If you’ve ever woken up in the morning and thought “I’m not sure if I’m awake or dreaming,”.
Then congratulations, you are indeed awake.
Despite what we might think about dreams being too hard to remember, they can be just as vivid as real life events.
Dream expert Dr. Brown explains that this is because of how our brains work when we sleep.
“Your brain goes through cycles during a night’s sleep and sometimes it enters REM (rapid eye movement) sleep – the phase where most dreaming occurs.”
But what’s it like to wake up from a dream?
One way to experience this is by lucid dreaming, which means that you are aware of the fact that you’re dreaming and can control aspects of your own dreams.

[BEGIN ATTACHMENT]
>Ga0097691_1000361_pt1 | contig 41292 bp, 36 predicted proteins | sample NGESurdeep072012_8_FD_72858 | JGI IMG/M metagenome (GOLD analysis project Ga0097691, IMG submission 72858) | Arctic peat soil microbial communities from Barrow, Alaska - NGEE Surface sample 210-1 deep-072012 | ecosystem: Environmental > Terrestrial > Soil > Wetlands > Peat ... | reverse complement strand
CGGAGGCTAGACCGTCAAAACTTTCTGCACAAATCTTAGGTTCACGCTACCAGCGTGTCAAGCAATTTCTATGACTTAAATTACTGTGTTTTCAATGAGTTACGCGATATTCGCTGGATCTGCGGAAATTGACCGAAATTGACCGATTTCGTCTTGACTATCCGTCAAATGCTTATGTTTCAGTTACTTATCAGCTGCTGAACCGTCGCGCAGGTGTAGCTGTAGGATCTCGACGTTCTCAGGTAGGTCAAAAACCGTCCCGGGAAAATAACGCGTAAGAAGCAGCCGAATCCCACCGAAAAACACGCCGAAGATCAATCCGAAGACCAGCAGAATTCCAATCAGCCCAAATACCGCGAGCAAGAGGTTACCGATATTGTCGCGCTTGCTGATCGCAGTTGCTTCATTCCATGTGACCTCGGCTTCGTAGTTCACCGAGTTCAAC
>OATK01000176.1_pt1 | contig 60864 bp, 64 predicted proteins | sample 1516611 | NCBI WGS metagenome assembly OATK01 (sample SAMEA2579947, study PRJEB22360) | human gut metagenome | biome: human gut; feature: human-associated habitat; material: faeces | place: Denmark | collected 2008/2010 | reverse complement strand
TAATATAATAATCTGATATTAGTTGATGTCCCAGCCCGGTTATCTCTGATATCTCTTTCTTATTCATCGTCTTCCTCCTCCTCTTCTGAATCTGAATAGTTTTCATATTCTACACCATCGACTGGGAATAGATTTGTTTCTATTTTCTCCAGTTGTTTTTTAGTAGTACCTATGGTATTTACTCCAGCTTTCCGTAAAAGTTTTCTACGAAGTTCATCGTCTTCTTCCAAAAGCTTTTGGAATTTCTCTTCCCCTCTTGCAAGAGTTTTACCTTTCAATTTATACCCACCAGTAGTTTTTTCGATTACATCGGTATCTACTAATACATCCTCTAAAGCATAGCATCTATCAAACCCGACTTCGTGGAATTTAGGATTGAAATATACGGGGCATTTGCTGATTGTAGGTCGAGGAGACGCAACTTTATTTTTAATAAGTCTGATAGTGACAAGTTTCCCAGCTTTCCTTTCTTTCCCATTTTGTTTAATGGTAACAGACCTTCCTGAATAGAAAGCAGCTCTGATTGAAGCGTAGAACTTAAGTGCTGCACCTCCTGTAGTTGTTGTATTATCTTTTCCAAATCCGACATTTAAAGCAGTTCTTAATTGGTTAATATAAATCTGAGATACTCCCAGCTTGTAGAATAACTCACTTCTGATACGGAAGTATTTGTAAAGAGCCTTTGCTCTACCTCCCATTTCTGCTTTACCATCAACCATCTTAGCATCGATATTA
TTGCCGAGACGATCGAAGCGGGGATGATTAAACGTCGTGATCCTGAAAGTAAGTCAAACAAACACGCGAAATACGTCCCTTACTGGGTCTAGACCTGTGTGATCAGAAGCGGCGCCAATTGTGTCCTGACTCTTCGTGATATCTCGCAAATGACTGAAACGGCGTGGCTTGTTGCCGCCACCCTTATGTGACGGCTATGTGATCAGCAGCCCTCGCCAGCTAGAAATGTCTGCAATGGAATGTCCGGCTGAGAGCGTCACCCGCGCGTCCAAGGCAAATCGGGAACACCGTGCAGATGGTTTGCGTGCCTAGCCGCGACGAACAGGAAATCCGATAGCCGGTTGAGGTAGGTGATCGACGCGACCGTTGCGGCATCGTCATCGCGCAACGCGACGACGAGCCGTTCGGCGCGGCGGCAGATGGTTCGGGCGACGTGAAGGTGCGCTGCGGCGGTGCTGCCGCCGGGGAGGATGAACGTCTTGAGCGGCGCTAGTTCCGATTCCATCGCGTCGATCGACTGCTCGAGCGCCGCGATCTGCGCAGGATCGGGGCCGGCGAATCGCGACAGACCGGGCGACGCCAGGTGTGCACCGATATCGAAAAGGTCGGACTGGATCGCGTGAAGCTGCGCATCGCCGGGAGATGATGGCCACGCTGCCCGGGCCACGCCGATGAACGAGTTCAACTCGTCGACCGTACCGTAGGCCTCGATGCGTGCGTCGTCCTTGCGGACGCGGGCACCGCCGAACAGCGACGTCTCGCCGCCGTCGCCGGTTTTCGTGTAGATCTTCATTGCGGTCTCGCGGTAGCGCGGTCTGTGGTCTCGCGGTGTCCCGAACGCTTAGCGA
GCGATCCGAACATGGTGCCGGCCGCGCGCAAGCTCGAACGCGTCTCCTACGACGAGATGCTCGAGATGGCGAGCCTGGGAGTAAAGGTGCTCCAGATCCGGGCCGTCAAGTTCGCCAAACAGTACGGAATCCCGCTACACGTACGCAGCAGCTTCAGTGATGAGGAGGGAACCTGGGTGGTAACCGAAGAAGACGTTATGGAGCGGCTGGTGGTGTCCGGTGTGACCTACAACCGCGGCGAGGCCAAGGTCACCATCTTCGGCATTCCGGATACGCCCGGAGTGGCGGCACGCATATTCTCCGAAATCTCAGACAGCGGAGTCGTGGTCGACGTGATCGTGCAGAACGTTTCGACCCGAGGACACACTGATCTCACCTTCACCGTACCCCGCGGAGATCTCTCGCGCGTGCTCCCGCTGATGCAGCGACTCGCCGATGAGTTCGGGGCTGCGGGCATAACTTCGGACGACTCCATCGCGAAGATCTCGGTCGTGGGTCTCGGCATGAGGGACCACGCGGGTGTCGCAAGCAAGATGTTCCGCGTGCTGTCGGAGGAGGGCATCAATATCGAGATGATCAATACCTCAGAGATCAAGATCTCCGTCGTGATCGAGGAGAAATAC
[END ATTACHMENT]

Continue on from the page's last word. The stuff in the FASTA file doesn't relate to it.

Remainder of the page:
Lucid dreaming was first discovered in 1975 by Keith Hearne and has been researched extensively since then with evidence showing how beneficial it can be for people who suffer from mental health problems such as PTSD or anxiety disorders.
The most common technique for achieving lucidity is through “reality checks” where one might ask themselves.
If they really just saw their alarm clock read 12:34am when it should actually say 12:35pm so they would know if they were awake or not.